Carsten Krogsgaard Thomsen, Acting CEO of DONG Energy, which is owned by the Danish state, said: “The Gode Wind projects in Germany are very interesting for us. If a positive investment decision is taken, we expect that construction of parts of the projects could begin by 2015, subject to the available grid connection confirmations."

Denmark is a pioneer in wind energy, and is now reaping the dividend of its experience. 25% of Danish electricity comes from wind power, contradicting claims by sceptics in the UK that a national grid cannot handle that proportion of wind power.

Some investors see wind power as an uncertain bet because they are expensive to build and maintain, regulation is uncertain, and the plants can face logistical and technological problems. However, other pension funds and investors clearly think differently; taking a longer view, they realise that such investments will provide a steady cash flow over 20 to 30 years, once the projects are up and running.

Last year, the OECD encouraged institutional investors such as pension funds to take more interest in financing the low carbon revolution. There are plenty of benefits, which offset the risks. Compared to unstable financial markets, the OECD points out that there is a clear advantage for those who team up with reliable partners like DONG.

Amongst the early movers in this field, with over £1 billion of investment in renewable energy, predominantly new wind farms in Germany and France, is Allianz of Germany. David Jones, CEO of Allianz Specialized Investment, observes that returns on wind and solar projects are now around 7%.

“This is much higher than many other asset classes,” he says. Moreover, the returns are "totally decoupled from the ups and downs of the financial markets", and far better than government bonds. 10 year UK government bonds are currently yielding a mere 1.5%, almost half the rate of inflation.

Pedersen says that PensionDanmark expects "a return with a spread of between 300 and 500 basis points above a government bond," that is “very much less risky than listed equities".

Walney wind farm in the Irish Sea near Cumbria, is co-funded with direct investment by Dutch pension group PGGM, which has allocated 15-20% of its infrastructure portfolio to renewable energy. Henk Huizing, its head of infrastructure investment, agreed with the OECD assessment: "If you have a good partner, then the risk for joining in the development phase can be acceptable, and you get a premium for going in earlier".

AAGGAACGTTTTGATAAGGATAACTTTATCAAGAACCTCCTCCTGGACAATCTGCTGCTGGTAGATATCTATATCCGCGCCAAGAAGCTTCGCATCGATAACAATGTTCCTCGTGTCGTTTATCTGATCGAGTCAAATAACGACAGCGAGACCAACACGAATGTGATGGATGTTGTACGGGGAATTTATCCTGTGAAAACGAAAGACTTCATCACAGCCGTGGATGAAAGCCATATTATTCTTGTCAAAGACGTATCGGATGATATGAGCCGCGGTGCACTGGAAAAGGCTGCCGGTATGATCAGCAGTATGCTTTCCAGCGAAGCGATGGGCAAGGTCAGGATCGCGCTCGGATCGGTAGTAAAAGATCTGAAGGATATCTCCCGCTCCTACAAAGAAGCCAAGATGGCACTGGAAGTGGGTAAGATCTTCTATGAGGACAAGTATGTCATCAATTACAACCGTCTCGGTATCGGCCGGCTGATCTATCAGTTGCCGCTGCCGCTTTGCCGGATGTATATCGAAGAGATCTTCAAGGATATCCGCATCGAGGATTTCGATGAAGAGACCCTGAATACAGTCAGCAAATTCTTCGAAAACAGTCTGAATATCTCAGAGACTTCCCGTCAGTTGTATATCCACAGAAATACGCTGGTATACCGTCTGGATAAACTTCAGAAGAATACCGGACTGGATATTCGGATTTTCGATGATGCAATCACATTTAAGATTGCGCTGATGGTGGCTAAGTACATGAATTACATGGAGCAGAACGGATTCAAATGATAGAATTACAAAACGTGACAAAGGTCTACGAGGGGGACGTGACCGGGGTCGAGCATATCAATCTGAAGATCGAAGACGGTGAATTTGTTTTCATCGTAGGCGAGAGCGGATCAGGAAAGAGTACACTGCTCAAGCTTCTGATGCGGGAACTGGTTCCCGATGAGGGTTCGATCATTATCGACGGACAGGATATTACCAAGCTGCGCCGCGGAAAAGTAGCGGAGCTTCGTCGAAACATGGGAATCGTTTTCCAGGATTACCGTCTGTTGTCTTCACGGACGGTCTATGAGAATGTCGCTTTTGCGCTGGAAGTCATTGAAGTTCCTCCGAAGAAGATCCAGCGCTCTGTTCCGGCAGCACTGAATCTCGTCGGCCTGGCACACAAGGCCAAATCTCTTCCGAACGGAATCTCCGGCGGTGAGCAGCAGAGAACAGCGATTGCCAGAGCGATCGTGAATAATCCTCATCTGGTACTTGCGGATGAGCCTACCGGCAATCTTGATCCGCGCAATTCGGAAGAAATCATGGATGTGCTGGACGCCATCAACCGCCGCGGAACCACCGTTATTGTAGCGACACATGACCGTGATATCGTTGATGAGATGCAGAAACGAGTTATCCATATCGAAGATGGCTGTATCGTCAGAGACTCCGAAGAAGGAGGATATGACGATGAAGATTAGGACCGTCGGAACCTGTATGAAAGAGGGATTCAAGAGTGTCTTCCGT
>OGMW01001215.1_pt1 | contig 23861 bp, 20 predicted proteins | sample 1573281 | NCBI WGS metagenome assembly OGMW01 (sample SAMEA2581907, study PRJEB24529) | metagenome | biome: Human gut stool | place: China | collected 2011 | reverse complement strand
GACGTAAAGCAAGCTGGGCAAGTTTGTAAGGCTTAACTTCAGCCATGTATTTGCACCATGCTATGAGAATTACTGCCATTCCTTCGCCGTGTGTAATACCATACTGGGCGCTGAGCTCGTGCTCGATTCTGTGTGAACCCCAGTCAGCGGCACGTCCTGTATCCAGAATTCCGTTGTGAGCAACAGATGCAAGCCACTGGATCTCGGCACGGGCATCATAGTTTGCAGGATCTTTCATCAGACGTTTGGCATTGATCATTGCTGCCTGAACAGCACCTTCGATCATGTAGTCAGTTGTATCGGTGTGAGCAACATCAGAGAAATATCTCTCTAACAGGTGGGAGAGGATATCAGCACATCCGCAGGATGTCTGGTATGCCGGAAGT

"I hope this will be a model that catches on," says Morten Buchgreitz, DONG Energy's acting deputy CEO for wind power, "because, just looking at the northern European offshore market, we expect that the capacity will have to go from 4 gigawatts now to 37 by 2020".

That is a factor of 10 increase, which will require about £80 billion. Although this sounds a lot, it is less than 1000th (0.08%) of the £18 trillion assets held by pension funds worldwide.

Some of the funding may come from the consortium of 80 of the world’s largest pension funds, that has signalled its readiness to provide funding for infrastructure projects under the Government’s £40 billion infrastructure guarantee initiative. More will come from the Green Investment Bank, when it is finally allowed to borrow.

Sunday, August 12, 2012

Green Deal loans to be underwritten by Government

Danny Alexander, Chief Secretary to the Treasury
Danny Alexander said said that there are over 30 expressions of interest so far in Green Deal infrastructure loans.
The Green Deal is to be an early candidate for UK Infrastructure Guarantees scheme, said Danny Alexander, Chief Secretary to the Treasury, last week.

In other Green Deal news:
  • the register for Green Deal providers, assessors and installers has been opened
  • a £7 million loan has been advanced to the Green Deal Finance Company (GDFC)
  • and social landlords are being encouraged to take up the millions of pounds still on offer for Renewable Heat Premium Payment Scheme.

Infrastructure Guarantees

The Infrastructure Guarantees scheme is a new credit enhancement scheme set up to kick-start critical infrastructure projects by stimulating the injection of private finance with loans underwritten by the Government.

Mr. Alexander said that there are over 30 expressions of interest so far.

"The Green Deal is the largest ever programme for investing in the energy efficiency of our housing stock," Mr. Alexander told the Global Business Summit on infrastructure in London, “And we are looking at whether and how a guarantee could ensure that the finances are in place to get the programme off to a very strong start."